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The Fabulous Fifties
Mamie Eisenhower, Two of Diamonds

Oil and acrylic on canvas
46.5 x 73.5
©2000 Tina Mion


Between the years 1921 and 1922, Mamie Eisenhower would morn the loss of her son Icky, move to Panama, and give birth to her only other child, John. She would also do something that would go down in history — Mamie would cut her bangs.

Between 1942 and 1945, Ike would become a household name, a world-famous general, and an American war hero.

By the early fifties, Mamie’s unhappiness, brought on by long separations from her husband and the painful rumors of a possible war-time affair, would be only memories. Things were looking up for Mamie, and the nation had time to notice her bangs. This was the fabulous fifties.

Mamie was an active player in both of Ike’s presidential campaigns. The lady in pink basked in the attention and gained a large following of admirers. Even Ike wore an “I like Mamie” button. In 1952, campaign songs such as “Mamie” and “I want Mamie” could be heard. Optimism and faith in the American dream was on the rise. For the first time, large numbers of women went to the ballot, and a president was elected on the woman’s vote. This was not surprising, since the bulk of Ike’s campaign targeted the American housewife. There were slogans such as “Let’s sweep out the White House” and “Be a party girl,” and there were promises to “bring the boys back” (from Korea). Paraphernalia such as “I like Ike” stockings, telephones, and broaches could be purchased. You could even buy a Mamie tape dispenser. Mamie would serve as First lady from 1953 until 1961, and millions of American women would cut their bangs.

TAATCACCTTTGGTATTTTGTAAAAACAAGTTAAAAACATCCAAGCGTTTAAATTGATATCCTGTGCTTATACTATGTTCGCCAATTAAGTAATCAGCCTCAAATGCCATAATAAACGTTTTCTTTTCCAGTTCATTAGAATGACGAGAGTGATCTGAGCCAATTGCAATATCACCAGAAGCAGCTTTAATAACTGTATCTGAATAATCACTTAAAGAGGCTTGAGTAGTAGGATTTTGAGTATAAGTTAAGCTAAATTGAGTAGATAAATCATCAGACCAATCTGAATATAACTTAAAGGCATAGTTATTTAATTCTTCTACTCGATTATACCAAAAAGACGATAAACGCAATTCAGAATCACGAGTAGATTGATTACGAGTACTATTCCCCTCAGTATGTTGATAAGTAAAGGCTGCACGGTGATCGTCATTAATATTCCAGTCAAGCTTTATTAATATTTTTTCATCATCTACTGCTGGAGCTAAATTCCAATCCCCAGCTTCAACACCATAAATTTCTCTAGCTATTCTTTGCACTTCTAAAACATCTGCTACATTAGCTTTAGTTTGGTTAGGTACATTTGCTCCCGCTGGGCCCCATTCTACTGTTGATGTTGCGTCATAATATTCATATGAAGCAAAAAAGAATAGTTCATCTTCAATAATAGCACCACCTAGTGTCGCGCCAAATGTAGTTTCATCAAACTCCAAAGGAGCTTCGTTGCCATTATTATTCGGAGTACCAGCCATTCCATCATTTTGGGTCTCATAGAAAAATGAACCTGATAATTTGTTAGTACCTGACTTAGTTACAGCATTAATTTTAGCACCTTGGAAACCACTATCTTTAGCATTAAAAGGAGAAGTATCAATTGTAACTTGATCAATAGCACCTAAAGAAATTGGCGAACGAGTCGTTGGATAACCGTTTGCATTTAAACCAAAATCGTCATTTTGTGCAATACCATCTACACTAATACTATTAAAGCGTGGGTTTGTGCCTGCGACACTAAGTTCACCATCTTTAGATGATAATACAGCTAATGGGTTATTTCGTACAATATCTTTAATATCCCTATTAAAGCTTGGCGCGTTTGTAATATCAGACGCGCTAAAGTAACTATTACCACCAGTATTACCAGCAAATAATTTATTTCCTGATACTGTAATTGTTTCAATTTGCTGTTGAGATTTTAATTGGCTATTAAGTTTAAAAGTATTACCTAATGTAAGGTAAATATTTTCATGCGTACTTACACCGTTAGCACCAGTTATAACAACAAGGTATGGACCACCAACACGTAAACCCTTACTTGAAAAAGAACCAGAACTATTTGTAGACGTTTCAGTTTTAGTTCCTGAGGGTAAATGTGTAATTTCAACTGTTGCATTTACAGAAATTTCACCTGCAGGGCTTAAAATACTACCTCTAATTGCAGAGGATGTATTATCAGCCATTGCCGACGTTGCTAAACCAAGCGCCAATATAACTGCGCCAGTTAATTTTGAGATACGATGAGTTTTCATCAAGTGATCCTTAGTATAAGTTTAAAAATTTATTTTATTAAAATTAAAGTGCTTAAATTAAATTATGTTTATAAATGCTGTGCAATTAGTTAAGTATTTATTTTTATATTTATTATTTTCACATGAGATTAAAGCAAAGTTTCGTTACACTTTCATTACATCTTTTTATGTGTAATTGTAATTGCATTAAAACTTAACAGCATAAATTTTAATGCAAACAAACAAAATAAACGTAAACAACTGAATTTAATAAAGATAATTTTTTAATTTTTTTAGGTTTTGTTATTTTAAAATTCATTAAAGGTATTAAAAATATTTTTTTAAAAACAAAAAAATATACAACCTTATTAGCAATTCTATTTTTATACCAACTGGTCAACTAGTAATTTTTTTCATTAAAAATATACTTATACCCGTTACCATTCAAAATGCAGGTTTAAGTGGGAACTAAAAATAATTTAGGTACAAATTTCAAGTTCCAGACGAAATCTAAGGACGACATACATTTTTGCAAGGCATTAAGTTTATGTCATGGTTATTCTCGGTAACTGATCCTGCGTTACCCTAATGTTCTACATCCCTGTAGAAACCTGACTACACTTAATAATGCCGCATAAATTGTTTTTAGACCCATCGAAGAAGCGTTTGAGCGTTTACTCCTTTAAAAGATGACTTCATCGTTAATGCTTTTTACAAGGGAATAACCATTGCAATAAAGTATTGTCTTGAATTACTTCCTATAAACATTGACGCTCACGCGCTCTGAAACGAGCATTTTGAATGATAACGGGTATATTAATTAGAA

Mamie’s portrait started out as an older version of Mamie; she was 56 when the Eisenhowers entered the White House in 1953. But this is a painting of the fabulous fifties! So I put on my rose-colored glasses and Mamie became an ideal woman of the era — a bright-eyed lady in pink, smiling with innocent optimism through time. The fifties, however, were not so simple or so blissful. Widespread injustice was brewing, giving birth to the civil rights and labor movements. This was the first time large numbers of women voted in opposition to their husbands — so a couple can be seen kissing while holding buttons from the opposing parties behind each others backs. The fifties was an era of subliminal advertising, so there are two of hearts hidden throughout the painting. Of course everyone was tooting their own horn, so there is even a plug for me (the painter) — can you find it?

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